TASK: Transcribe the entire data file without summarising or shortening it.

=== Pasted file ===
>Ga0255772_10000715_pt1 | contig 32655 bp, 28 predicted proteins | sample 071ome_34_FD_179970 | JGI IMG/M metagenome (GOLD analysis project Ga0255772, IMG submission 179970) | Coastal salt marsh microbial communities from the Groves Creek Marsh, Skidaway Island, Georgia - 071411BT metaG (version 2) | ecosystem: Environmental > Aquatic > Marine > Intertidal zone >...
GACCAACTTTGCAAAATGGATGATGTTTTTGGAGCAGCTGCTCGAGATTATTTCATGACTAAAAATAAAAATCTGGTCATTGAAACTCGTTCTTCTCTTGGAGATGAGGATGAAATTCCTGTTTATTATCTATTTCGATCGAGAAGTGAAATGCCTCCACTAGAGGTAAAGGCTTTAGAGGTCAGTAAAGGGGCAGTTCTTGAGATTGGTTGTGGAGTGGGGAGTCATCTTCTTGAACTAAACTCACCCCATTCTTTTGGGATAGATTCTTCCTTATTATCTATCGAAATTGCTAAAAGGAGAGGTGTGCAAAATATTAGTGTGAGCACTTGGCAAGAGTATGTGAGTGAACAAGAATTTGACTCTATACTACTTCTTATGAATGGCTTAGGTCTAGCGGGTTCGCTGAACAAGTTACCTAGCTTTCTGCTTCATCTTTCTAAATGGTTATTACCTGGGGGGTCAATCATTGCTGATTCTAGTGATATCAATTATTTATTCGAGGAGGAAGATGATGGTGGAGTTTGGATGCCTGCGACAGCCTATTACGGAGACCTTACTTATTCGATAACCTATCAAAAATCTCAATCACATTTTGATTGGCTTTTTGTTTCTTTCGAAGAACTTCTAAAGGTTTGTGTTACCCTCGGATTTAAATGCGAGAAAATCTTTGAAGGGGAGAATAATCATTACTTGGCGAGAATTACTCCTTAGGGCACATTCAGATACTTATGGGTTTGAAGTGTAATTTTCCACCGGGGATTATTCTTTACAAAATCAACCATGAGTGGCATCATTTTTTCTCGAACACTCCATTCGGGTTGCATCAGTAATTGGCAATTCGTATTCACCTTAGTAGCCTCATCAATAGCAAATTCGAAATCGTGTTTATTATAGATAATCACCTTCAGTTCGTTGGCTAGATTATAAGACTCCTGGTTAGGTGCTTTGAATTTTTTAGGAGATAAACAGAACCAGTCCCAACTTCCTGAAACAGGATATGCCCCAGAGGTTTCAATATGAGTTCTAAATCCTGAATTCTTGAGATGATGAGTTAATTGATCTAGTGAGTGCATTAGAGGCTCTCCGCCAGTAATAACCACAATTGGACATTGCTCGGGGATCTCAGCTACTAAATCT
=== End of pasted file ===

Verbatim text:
>Ga0255772_10000715_pt1 | contig 32655 bp, 28 predicted proteins | sample 071ome_34_FD_179970 | JGI IMG/M metagenome (GOLD analysis project Ga0255772, IMG submission 179970) | Coastal salt marsh microbial communities from the Groves Creek Marsh, Skidaway Island, Georgia - 071411BT metaG (version 2) | ecosystem: Environmental > Aquatic > Marine > Intertidal zone >...
GACCAACTTTGCAAAATGGATGATGTTTTTGGAGCAGCTGCTCGAGATTATTTCATGACTAAAAATAAAAATCTGGTCATTGAAACTCGTTCTTCTCTTGGAGATGAGGATGAAATTCCTGTTTATTATCTATTTCGATCGAGAAGTGAAATGCCTCCACTAGAGGTAAAGGCTTTAGAGGTCAGTAAAGGGGCAGTTCTTGAGATTGGTTGTGGAGTGGGGAGTCATCTTCTTGAACTAAACTCACCCCATTCTTTTGGGATAGATTCTTCCTTATTATCTATCGAAATTGCTAAAAGGAGAGGTGTGCAAAATATTAGTGTGAGCACTTGGCAAGAGTATGTGAGTGAACAAGAATTTGACTCTATACTACTTCTTATGAATGGCTTAGGTCTAGCGGGTTCGCTGAACAAGTTACCTAGCTTTCTGCTTCATCTTTCTAAATGGTTATTACCTGGGGGGTCAATCATTGCTGATTCTAGTGATATCAATTATTTATTCGAGGAGGAAGATGATGGTGGAGTTTGGATGCCTGCGACAGCCTATTACGGAGACCTTACTTATTCGATAACCTATCAAAAATCTCAATCACATTTTGATTGGCTTTTTGTTTCTTTCGAAGAACTTCTAAAGGTTTGTGTTACCCTCGGATTTAAATGCGAGAAAATCTTTGAAGGGGAGAATAATCATTACTTGGCGAGAATTACTCCTTAGGGCACATTCAGATACTTATGGGTTTGAAGTGTAATTTTCCACCGGGGATTATTCTTTACAAAATCAACCATGAGTGGCATCATTTTTTCTCGAACACTCCATTCGGGTTGCATCAGTAATTGGCAATTCGTATTCACCTTAGTAGCCTCATCAATAGCAAATTCGAAATCGTGTTTATTATAGATAATCACCTTCAGTTCGTTGGCTAGATTATAAGACTCCTGGTTAGGTGCTTTGAATTTTTTAGGAGATAAACAGAACCAGTCCCAACTTCCTGAAACAGGATATGCCCCAGAGGTTTCAATATGAGTTCTAAATCCTGAATTCTTGAGATGATGAGTTAATTGATCTAGTGAGTGCATTAGAGGCTCTCCGCCAGTAATAACCACAATTGGACATTGCTCGGGGATCTCAGCTACTAAATCT